New & Selected Poems
by Monty Reid,
by Monty Reid,
Post Your Opinion
by Colin Morton
THE TITLE P0EM of Monty Reids Crawlspace finds the poet in a characteristic position -- looking at the world from an odd angle, discovering both the literal and the metaphoricaI depths underlying everyday life. As he crawls beneath the floor of his house to unblock frozen pipes, he becomes aware of "the rustling/ breath of an animal that Iives/ in the ground" just Linder the feet of his unsuspecting children at play. For this Poet, even the most mundane surface harbours the seeds of something wilder, older than human intention, that "flower underground" (in "These Lawns").
His loving attention to the everyday impresses the reader first. Unlike many poets who restlessly travel the world in search of telling images, Reid finds his inspiration close to home. The commuter highway he could drive "blindfolied," in the early poem "The Road Back and Forth to Ryley," becomes numinous in certain misty dawns. Much later, in "Crabapples," the geographical range of his exploration has expanded very little:
Some would say it is a boring
The flat stretch west of Saskatoon with its bleached stubble,
where there is always dust, or acres of storm...
Yet the very familiarity of the journey resonates with the memory of earlier passages, as the speaker gathers mementoes of a dead father and passes on a kind of wisdom to his sons.
In this, the books closing poem, we circle round to the setting of Reid`s first book, Karst Means Stone (1979), based on his grandfather`s pioneer memoirs. Even in that early work, however, the tone is sceptical, questioning, far from the romanticized ancestor-worship the reader might expect. The note on Karst Means Stone describes the memoir as "a suspect document" in which as much is hidden as is revealed. "You can make no assumptions," the poet writes.
Throughout Crawlspace, the poet questions appearances, challenges assumptions, calls attention to what is often dismissed as too familiar to be worthy of notice. A series of spare, often imagistic poems excerpted from The Alternate Guide (1985) is based on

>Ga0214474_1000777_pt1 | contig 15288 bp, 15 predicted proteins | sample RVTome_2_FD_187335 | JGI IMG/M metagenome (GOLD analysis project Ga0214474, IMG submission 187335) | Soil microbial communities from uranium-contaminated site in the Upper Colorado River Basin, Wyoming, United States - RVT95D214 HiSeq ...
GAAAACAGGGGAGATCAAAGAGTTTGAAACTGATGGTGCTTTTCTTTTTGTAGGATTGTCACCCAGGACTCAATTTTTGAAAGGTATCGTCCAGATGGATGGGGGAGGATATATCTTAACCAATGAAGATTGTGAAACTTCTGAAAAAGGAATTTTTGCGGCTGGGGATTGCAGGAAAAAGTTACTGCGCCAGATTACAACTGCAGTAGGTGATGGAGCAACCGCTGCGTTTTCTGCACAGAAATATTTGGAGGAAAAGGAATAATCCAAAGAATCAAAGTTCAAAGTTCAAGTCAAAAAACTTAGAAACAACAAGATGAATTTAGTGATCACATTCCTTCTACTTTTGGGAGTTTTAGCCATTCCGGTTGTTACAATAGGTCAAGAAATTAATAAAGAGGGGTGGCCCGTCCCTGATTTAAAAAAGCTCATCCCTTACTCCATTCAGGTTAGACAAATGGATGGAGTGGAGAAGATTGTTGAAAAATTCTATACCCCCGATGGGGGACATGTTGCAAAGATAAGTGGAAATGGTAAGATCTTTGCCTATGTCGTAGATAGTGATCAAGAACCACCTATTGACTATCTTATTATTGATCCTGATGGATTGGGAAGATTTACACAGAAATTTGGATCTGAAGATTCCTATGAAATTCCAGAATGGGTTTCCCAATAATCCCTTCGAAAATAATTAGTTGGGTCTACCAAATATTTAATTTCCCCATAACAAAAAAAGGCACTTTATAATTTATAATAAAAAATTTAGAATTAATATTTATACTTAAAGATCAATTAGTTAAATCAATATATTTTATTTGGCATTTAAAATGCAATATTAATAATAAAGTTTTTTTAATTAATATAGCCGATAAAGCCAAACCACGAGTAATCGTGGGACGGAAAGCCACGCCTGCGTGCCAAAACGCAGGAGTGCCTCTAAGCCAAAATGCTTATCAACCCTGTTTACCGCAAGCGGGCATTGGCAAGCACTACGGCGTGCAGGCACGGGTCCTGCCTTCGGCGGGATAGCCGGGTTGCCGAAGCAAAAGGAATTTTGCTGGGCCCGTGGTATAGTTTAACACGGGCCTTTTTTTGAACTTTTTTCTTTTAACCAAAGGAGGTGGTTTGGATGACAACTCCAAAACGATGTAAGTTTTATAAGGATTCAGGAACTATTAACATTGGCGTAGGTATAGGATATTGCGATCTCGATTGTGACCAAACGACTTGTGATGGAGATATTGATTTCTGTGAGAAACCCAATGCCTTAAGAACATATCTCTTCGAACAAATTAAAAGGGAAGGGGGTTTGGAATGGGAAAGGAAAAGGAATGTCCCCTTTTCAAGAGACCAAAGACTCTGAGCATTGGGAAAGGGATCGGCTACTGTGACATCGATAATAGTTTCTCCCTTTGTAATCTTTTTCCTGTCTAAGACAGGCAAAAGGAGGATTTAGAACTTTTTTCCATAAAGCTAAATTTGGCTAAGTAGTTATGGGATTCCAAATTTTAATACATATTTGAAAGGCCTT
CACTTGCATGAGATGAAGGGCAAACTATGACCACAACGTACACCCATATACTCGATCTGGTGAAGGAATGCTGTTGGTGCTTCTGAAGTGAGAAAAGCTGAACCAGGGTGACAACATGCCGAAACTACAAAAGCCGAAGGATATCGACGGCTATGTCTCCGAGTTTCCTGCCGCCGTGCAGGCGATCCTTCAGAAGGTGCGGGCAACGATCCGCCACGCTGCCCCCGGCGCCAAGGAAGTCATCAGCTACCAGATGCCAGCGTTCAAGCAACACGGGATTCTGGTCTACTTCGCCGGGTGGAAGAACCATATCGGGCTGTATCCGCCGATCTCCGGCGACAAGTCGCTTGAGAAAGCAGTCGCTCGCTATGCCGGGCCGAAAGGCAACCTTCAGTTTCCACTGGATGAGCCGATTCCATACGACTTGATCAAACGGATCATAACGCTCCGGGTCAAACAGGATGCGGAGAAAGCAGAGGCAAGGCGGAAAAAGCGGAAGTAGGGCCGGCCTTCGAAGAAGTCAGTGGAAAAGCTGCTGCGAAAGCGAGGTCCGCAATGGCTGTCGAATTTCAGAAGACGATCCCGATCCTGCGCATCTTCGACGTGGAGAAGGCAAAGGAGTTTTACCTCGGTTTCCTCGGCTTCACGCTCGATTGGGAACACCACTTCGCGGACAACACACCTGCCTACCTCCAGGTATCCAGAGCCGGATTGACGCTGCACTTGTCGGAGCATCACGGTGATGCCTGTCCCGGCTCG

research material left out of a natural history of Alberta that Reid wrote as a museum employee. The poems` origin in the discarded and peripheral makes their small beauties all the more valuable to this poet.
While Crawlspace looks back over Reid`s first two decades of writing, Dog Sleeps shows him expanding his formal range in what the publisher describes as "poetry on its way to something else; not fiction, but some sort of excitable prose." The book`s five extended works show that Reid`s familiar terrain is still far from exhausted. "Dog Sleeps" and "The Last Time I Talked to a Major American Poet," both in their ways stories "about blockage," turn an obsessive eye on the neglected details of everyday life, while "Blizzard Walks" could be the kitchen-table talk of an Alberta winter. In "Against Travel," the one story clearly set in a different location, a traveller suffering the anxiety of displacement on a brief business trip never even resets her watch. Seemingly, since "distance destroys plot," her life is stopped until she returns home.
All these blockages can eventually be surmounted, however, if only in the way the Milk River, in "Writing-on-Stone," "always changes its course, around obstacles deposited / by itself and out of that it has made its slow beauty."
In this poem history, geology, and the over-regulated present day flow together. Here the earth`s surface is "scratched away, / so the working order is visible." Yet almost all of what has been is lost. Only a few fossils and artefacts remain, like a signature. Even the present day, despite its "signage, the selfguided trails," resists explanation.
In these two books, Reid offers a few signposts, directs our attention to what is under our feet. Readers remain free, though, to draw their own conclusions about "this interpretable world, / traversed by so many ordinary practices, none of which pretend to see everything."